- dextromethorphan hydrobromide
This information is intended for use by health professionals
Boots Dry Cough Relief 2.5mg Lozenges
Dextromethorphan Hydrobromide BP
Cough suppressant for the relief of acute non-productive (dry, tickly) cough associated with respiratory tract infection.
For oral administration.
Adults and children over 12 years: A lozenge should be sucked whenever the cough is troublesome. Not more than 10 lozenges should be taken in one day.
The normal adult dose is still appropriate in the elderly.
Children 6 to 12 years: Not more than 2 lozenges within any 4 hours, and not more than 7 in any one day.
This medicine is contraindicated in children under 6 years of age (see section 4.3).
Children of 6-12 years of age: not to be used for more than 5 days without the advice of a doctor. Parents or carers should seek medical attention if the child's condition deteriorates during treatment.
Warning: Do not exceed the stated dose.
Keep all medicines out of the sight and reach of children.
Hypersensitivity to the active substance or any of the excipients.
Dextromethorphan should not be given to subjects in, or at risk of developing respiratory failure.
Should not be taken by patients with liver disease.
Patients taking monoamine oxidase inhibitors (MAOIs) or within 14 days of stopping such treatment (see also section 4.5).
Patients taking selective serotonin reuptake inhibitors (SSRI's, see section 4.5).
Not to be used in children under the age of 6 years.
Should be used with caution in atopic children due to histamine release.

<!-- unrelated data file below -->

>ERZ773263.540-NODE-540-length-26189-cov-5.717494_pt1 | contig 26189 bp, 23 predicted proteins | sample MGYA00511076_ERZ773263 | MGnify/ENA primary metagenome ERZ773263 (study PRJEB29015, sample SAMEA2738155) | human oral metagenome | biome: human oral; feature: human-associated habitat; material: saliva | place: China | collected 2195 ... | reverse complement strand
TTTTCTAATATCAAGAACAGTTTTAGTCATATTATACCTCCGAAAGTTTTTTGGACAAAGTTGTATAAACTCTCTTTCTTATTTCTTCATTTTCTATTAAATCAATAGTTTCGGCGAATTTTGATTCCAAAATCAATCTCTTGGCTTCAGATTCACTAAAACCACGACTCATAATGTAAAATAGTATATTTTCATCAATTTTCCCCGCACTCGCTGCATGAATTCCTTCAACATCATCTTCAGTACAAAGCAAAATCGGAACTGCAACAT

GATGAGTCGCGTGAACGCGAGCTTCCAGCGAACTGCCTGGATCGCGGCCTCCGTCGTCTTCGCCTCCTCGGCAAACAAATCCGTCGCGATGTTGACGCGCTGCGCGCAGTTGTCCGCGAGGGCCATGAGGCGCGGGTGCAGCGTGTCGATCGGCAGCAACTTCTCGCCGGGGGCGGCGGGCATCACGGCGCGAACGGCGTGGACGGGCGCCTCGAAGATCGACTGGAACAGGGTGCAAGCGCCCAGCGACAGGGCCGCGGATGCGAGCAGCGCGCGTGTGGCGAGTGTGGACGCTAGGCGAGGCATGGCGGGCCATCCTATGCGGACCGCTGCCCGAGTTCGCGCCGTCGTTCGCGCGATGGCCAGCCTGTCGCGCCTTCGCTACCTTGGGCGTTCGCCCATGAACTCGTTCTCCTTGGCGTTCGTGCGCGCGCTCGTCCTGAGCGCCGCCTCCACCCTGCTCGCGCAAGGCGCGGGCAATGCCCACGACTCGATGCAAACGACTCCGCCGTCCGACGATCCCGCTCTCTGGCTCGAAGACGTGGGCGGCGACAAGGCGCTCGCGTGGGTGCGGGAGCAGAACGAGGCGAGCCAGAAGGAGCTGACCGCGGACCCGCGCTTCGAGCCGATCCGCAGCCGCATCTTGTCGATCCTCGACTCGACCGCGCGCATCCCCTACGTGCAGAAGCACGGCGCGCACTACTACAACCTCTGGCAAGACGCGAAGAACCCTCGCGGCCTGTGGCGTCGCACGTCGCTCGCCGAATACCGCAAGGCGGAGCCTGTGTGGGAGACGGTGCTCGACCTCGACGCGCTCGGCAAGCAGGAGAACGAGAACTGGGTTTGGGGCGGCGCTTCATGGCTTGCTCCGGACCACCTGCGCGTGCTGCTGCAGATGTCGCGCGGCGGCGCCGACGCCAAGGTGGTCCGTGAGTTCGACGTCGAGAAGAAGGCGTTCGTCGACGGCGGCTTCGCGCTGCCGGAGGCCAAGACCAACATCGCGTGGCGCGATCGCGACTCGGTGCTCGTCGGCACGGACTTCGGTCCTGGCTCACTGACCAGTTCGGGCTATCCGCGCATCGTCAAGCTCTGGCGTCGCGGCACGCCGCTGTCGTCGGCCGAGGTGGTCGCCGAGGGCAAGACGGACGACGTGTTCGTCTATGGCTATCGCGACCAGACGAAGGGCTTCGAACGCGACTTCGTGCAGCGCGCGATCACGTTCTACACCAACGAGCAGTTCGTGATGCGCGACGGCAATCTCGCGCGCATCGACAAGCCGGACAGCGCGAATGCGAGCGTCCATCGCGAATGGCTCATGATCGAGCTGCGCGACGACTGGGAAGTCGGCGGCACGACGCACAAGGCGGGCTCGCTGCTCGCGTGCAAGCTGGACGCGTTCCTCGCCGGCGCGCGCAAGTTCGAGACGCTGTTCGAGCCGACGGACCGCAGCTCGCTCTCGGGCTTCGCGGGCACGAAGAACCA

Ask a doctor before use if you suffer from a chronic or persistent cough, if you have asthma or are suffering from an acute asthma attack or where cough is accompanied by excessive secretions.
Do not take with any other cough and cold medicine.
Use of dextromethorphan with alcohol or other CNS depressants may increase the effects on the CNS and cause toxicity in relatively smaller doses.
Drug dependence, tolerance and potential for abuse
For all patients, prolonged use of this product may lead to drug dependence (addiction), even at therapeutic doses. The risks are increased in individuals with current or past history of substance misuse disorder (including alcohol misuse) or mental health disorder (e.g., major depression).
Drug withdrawal syndrome
The drug withdrawal syndrome is characterised by some or all of the following: restlessness, lacrimation, rhinorrhoea, yawning, perspiration, chills, myalgia, mydriasis and palpitations. Other symptoms may also develop including irritability, agitation, anxiety, hyperkinesia, tremor, weakness, insomnia, anorexia, abdominal cramps, nausea, vomiting, diarrhoea, increased blood pressure, increased respiratory rate or heart rate.
Dextromethorphan is metabolised by hepatic cytochrome P450 2D6. The activity of this enzyme is genetically determined. About 10% of the general population are poor metabolisers of CYP2D6. Poor metabolisers and patients with concomitant use of CYP2D6 inhibitors may experience exaggerated and/or prolonged effects of dextromethorphan. Caution should therefore be exercised in patients who are slow metabolisers of CYP2D6 or use CYP2D6 inhibitors (see also section 4.5).
If symptoms do not go away talk to your doctor.